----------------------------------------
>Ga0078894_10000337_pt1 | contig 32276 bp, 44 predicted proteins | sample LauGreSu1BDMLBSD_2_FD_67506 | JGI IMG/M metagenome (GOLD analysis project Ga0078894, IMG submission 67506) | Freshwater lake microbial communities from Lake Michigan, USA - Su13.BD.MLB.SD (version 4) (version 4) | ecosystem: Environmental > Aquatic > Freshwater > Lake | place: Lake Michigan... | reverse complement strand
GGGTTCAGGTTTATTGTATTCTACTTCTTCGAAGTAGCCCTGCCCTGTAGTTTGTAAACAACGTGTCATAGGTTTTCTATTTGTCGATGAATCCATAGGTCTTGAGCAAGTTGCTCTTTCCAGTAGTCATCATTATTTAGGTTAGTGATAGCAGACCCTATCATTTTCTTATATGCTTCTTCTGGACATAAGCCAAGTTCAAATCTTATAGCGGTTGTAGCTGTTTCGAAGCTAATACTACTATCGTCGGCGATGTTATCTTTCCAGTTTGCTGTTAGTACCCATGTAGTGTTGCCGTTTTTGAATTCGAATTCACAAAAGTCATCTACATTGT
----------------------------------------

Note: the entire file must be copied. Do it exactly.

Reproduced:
>Ga0078894_10000337_pt1 | contig 32276 bp, 44 predicted proteins | sample LauGreSu1BDMLBSD_2_FD_67506 | JGI IMG/M metagenome (GOLD analysis project Ga0078894, IMG submission 67506) | Freshwater lake microbial communities from Lake Michigan, USA - Su13.BD.MLB.SD (version 4) (version 4) | ecosystem: Environmental > Aquatic > Freshwater > Lake | place: Lake Michigan... | reverse complement strand
GGGTTCAGGTTTATTGTATTCTACTTCTTCGAAGTAGCCCTGCCCTGTAGTTTGTAAACAACGTGTCATAGGTTTTCTATTTGTCGATGAATCCATAGGTCTTGAGCAAGTTGCTCTTTCCAGTAGTCATCATTATTTAGGTTAGTGATAGCAGACCCTATCATTTTCTTATATGCTTCTTCTGGACATAAGCCAAGTTCAAATCTTATAGCGGTTGTAGCTGTTTCGAAGCTAATACTACTATCGTCGGCGATGTTATCTTTCCAGTTTGCTGTTAGTACCCATGTAGTGTTGCCGTTTTTGAATTCGAATTCACAAAAGTCATCTACATTGT